The political effects of existential fear

Oct 18, 2011

Why did the approval ratings of President George W. Bush— who was perceived as indecisive before September 11, 2001—soar over 90 percent after the terrorist attacks? Because Americans were acutely aware of their own deaths. That is one lesson from the psychological literature on "mortality salience" reviewed in a new article called "The Politics of Mortal Terror." The paper, by psychologists Florette Cohen of the City University of New York's College of Staten Island and Sheldon Solomon of Skidmore College, appears in October's Current Directions in Psychological Science, a journal published by the Association for Psychological Science.

The people felt after 9/11 was real, but it also made them ripe for psychological manipulation, experts say. "We all know that fear tactics have been used by politicians for years to sway votes," says Cohen. Now psychological research offers insight into the chillingly named "terror management."

The authors cite studies showing that awareness of mortality tends to make people feel more positive toward heroic, charismatic figures and more punitive toward wrongdoers. In one study, Cohen and her colleagues asked participants to think of death and then gave them statements from three fictional political figures. One was charismatic: he appealed to the specialness of the person and the group to which she belonged. One was a technocrat, offering practical solutions to problems. The third stressed the value of participation in democracy. After thinking about death, support for the charismatic leader shot up eightfold.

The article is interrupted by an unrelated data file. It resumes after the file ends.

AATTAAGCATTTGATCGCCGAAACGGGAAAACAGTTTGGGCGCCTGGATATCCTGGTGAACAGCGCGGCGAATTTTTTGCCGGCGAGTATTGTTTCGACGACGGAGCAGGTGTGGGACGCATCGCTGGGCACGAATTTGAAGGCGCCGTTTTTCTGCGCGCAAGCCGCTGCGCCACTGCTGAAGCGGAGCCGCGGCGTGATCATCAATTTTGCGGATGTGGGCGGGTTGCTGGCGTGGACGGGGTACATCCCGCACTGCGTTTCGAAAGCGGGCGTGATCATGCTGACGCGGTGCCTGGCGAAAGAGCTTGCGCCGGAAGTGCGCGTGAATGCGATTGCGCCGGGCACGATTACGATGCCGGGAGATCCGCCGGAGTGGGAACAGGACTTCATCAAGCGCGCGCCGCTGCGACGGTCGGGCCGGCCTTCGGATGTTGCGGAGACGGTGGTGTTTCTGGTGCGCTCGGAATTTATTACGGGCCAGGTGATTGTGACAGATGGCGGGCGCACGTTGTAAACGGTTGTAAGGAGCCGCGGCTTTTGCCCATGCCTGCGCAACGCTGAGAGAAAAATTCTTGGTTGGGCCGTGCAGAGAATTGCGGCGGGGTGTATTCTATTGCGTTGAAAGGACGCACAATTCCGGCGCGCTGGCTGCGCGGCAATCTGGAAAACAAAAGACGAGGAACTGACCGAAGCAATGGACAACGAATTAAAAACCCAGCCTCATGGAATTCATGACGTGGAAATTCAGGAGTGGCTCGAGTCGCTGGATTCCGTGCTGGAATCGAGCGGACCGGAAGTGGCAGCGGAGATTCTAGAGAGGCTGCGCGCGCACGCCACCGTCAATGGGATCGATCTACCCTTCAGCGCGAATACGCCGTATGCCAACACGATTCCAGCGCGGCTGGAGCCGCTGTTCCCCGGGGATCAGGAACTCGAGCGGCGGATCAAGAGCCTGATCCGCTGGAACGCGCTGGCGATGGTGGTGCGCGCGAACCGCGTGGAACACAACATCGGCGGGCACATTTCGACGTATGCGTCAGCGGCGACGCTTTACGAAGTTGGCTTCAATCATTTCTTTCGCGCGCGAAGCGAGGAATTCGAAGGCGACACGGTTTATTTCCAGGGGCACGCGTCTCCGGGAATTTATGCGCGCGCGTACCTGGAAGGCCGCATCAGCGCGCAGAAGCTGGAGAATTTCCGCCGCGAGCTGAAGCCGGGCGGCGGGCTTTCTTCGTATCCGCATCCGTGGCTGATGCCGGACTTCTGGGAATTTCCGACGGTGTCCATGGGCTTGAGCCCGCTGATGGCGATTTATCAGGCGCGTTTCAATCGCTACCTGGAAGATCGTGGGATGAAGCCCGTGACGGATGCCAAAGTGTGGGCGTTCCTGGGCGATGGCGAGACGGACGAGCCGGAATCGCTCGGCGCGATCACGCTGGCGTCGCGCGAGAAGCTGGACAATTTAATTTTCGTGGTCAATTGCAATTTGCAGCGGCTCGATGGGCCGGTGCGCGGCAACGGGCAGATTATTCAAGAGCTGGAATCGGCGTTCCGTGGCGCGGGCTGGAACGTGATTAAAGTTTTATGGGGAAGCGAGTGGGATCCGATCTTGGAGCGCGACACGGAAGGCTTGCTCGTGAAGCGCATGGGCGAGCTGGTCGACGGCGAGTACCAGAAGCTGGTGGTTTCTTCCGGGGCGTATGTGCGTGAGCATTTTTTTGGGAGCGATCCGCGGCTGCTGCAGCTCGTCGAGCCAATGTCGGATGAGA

Even subliminal suggestions of mortality have similar effects. Subjects who saw the numbers 911 or the letters WTC had higher opinions of a Bush statement about the necessity of invading Iraq. This was true of both liberals and conservatives.

Awareness of danger and death can bias even peaceful people toward war or aggression. Iranian students in a control condition preferred the statement of a person preaching understanding and the value of human life over a jihadist call to suicide bombing. But primed to think about death, they grew more positive toward the bomber. Some even said that they might consider becoming a martyr.

As time goes by and the memory of danger and death grows fainter, however, "morality salience" tends to polarize people politically, leading them to cling to their own beliefs and demonize others who hold opposing beliefs—seeing in them the cause of their own endangerment.

The psychological research should make voters wary of emotional political appeals and even of their own emotions in response, Cohen says. "We encourage all citizens to vote with their heads rather than their hearts. Become an educated voter. Look at the candidate's positions and platforms. Look at who you are voting for and what they stand for."

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User comments : 4

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LVT
2.3 / 5 (6) Oct 18, 2011
Good job no-ones trying to use fear over an airborne plant-food to sell global marxism.
JRDarby
1 / 5 (1) Oct 18, 2011
An article from the APS and not a single mention of the amygdala and its role in regulating fear and consequently everything else? I checked the APS original and still no mention.

I'll sum it up for you in a few easy steps:

1. 9/11 attacks
2. Everyone's afraid
2a. Amygdalas fire left and right
2b. Cortisol is released in copious quantities
2c. people begin looking for quick and easy means to turn the amygdalas back off
3. A "savior" appears offering hope
3a. Not only is it hope, it's hope of the same kind: fear stimulus, violence response
3b. Not only is it of the same kind of stimulus and response, it's packaged in the attractive veneer of incumbency and political legitimacy!
Cynical1
not rated yet Oct 18, 2011
Article premise was pretty clear to me by Sept 13, 2001. Be wary of actors, lawyers and politicians for they have been taught to lie for bread...
COCO
3 / 5 (2) Oct 19, 2011
given this attack remains globally described as a false flag - I suspect the fear was ratched by MSM and their moron puppet Bush.

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